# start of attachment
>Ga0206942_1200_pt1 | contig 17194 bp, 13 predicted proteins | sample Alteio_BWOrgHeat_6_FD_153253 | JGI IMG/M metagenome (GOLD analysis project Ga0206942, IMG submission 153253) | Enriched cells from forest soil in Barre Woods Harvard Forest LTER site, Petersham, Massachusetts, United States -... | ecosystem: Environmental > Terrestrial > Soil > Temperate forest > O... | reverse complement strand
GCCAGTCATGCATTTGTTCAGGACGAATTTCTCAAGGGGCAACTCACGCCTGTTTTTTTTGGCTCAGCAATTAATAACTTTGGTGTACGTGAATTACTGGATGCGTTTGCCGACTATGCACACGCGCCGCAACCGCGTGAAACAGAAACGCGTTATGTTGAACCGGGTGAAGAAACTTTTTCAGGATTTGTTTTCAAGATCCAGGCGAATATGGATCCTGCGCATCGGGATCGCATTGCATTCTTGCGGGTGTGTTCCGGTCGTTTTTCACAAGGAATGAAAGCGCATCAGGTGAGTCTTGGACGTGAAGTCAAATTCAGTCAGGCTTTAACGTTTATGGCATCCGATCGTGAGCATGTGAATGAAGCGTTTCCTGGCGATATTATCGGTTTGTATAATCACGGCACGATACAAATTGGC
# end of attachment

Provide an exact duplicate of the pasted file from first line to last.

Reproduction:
>Ga0206942_1200_pt1 | contig 17194 bp, 13 predicted proteins | sample Alteio_BWOrgHeat_6_FD_153253 | JGI IMG/M metagenome (GOLD analysis project Ga0206942, IMG submission 153253) | Enriched cells from forest soil in Barre Woods Harvard Forest LTER site, Petersham, Massachusetts, United States -... | ecosystem: Environmental > Terrestrial > Soil > Temperate forest > O... | reverse complement strand
GCCAGTCATGCATTTGTTCAGGACGAATTTCTCAAGGGGCAACTCACGCCTGTTTTTTTTGGCTCAGCAATTAATAACTTTGGTGTACGTGAATTACTGGATGCGTTTGCCGACTATGCACACGCGCCGCAACCGCGTGAAACAGAAACGCGTTATGTTGAACCGGGTGAAGAAACTTTTTCAGGATTTGTTTTCAAGATCCAGGCGAATATGGATCCTGCGCATCGGGATCGCATTGCATTCTTGCGGGTGTGTTCCGGTCGTTTTTCACAAGGAATGAAAGCGCATCAGGTGAGTCTTGGACGTGAAGTCAAATTCAGTCAGGCTTTAACGTTTATGGCATCCGATCGTGAGCATGTGAATGAAGCGTTTCCTGGCGATATTATCGGTTTGTATAATCACGGCACGATACAAATTGGC